comes over all coy as we examine the art of a good teaser poster.

TCM have recently announced their August “Summer Under the Stars” schedule with an ingenious publicity campaign. They have taken some of their classic catalogue and given them the 21st century teaser treatment bringing them bang up to date. 12 classic films in total have had beautiful teaser posters created for them; amongst them The Magnificent Seven, To Catch A Thief, The Grapes of Wrath and our personal favourite the wonderfully modern take on Guess Who’s Coming To Dinner.

The cinema market these days is so overcrowded with new releases clamouring for our attention; in this climate marketing departments know that the power of a good teaser poster for ramping up the tension shouldn’t be underestimated. It should be recognisable and exciting enough to catch the eye and imagination of the punter who only gets a fleeting glimpse as they drive by a bus stop. Today, looks at some of the best ways to tease the cinema audience and some of the marketing campaigns that have gotten it just right.



The Enigmatic Shadow!




Very few films can get away with the enigmatic shadow but it’s what all good teaser posters are aiming for; to have a character so recognisable that a mere shadow is enough to announce their presence. These posters usually work best for sequels when the audience is familiar with the concept and characters. If done properly, they shouldn’t even have to include the name of the film. Recently this tactic was used for the Quantum of Solace – though one has to wonder if the dire name had anything to do with choosing this particular route. Instead of people saying “The what??” at reading the title, they had an enigmatic Bond shadow complete with gun; a much better way to whet the appetite!



The Significant Date





Okay so you’ve got your enigmatic poster art down and you’ve created a buzz; the audience know your film is on its way but what’s really important is to make sure they know when. Enter the significant release date! As well as making sure your film is the prime release of any given Friday, it is really important to make sure it’s a memorable date – either numerically snappy or in some way appropriate to the film. Having a release of Friday the 13th on the teaser poster for any horror film is of course going to make it a memorable one. Alternatively, low numbers are always easily remembered and look dynamic on a poster; Mission Impossible 3 went with the snappy 05/05/06, Transformers: Revenge of the Fallen went with 7/4/7 but the remake of The Omen gets top marks here for its ingenious 6/6/06 campaign.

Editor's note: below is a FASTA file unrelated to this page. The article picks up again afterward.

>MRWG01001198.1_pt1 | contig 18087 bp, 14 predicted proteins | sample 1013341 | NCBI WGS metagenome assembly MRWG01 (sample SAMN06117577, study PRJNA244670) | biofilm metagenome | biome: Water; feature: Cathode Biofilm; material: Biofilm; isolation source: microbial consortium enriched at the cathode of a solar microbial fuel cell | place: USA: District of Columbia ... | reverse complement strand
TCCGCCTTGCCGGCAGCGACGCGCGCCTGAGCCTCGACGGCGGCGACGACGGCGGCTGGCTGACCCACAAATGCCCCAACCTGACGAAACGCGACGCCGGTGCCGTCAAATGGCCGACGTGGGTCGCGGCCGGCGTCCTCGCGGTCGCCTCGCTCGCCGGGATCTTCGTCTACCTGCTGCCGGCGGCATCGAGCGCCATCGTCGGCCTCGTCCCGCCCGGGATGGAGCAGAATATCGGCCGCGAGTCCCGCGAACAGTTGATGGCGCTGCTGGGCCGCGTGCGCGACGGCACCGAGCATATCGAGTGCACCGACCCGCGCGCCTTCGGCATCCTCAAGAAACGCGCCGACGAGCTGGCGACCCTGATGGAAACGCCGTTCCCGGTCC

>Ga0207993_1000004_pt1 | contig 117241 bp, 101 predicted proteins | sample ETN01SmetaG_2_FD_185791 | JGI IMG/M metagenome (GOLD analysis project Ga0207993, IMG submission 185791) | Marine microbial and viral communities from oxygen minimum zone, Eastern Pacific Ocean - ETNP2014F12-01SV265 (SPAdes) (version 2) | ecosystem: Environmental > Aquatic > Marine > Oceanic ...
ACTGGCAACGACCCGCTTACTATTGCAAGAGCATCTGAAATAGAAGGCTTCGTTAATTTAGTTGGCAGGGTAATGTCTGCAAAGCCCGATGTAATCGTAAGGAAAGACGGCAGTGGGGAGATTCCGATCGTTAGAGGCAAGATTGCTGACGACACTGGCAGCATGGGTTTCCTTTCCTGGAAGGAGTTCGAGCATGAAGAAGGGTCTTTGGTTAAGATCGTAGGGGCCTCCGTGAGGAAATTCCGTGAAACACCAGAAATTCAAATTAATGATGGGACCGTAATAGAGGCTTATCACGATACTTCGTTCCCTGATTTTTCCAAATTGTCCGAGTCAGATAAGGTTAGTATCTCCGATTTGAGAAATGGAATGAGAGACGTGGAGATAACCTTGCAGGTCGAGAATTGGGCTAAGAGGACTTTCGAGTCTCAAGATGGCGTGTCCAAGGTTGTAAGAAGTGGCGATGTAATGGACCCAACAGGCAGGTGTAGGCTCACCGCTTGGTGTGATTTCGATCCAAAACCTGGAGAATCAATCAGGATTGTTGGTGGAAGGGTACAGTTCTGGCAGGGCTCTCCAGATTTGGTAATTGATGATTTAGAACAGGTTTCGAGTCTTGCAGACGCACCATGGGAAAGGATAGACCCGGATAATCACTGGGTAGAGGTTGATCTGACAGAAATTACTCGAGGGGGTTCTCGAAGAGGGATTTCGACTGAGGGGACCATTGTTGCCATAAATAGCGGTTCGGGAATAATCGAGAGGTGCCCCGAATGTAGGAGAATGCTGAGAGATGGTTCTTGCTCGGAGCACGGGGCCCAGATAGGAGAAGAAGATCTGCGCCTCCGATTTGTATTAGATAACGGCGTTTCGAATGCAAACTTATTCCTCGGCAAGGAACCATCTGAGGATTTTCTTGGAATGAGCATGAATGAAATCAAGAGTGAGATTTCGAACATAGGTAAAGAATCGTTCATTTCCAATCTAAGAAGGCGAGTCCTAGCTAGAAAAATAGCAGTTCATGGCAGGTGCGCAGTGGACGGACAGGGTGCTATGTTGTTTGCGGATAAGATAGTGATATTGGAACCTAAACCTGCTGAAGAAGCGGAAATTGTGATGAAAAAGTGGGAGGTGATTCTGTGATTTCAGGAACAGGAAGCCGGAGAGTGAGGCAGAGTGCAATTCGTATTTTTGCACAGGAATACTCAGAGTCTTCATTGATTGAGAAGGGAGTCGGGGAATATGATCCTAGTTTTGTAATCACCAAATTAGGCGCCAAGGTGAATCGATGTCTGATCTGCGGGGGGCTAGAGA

The one-liner





Here at we love a good tag line. A good tagline should give the audience the tone of the film as well as an idea of the plot; an extremely difficult thing to do with any kind of economy! Manage to do it in just one line and you’re definitely on the right track. Poltergeist managed to tell the audience everything they needed to know in just two words “They’re here…” and some of the great teasers of the last few years have created a similar amount of tension. We particularly like “A Life Misunderestimated” for W., the (at this stage iconic) “Why So Serious” for The Dark Knight and “Whatever Happened to Patient 67?” for Scorcese’s upcoming Shutter Island. Bonus points though go to the remake of House of Wax for noting the main reason most people would watch anything starring Paris Hilton “See Paris Die! May 6th”.



Logos A Go Go!




A similar tactic to the enigmatic shadow is the use of the famous logo. The use of a logo is the ultimate way to pare a film right down to it’s most recognisable image – this is poster art as calling card. More often than not these will be connected with superhero or comic films and are perhaps the most economical but effective way of marketing a film. All Transformers has to do is fill the poster frame with the Decepticon logo and a date and it’s given the public everything they needed to know. Batman, Superman, X-Men etc. are all immediately identifiable by their famous logos and in a way make the jobs of the marketing and design departments extremely easy.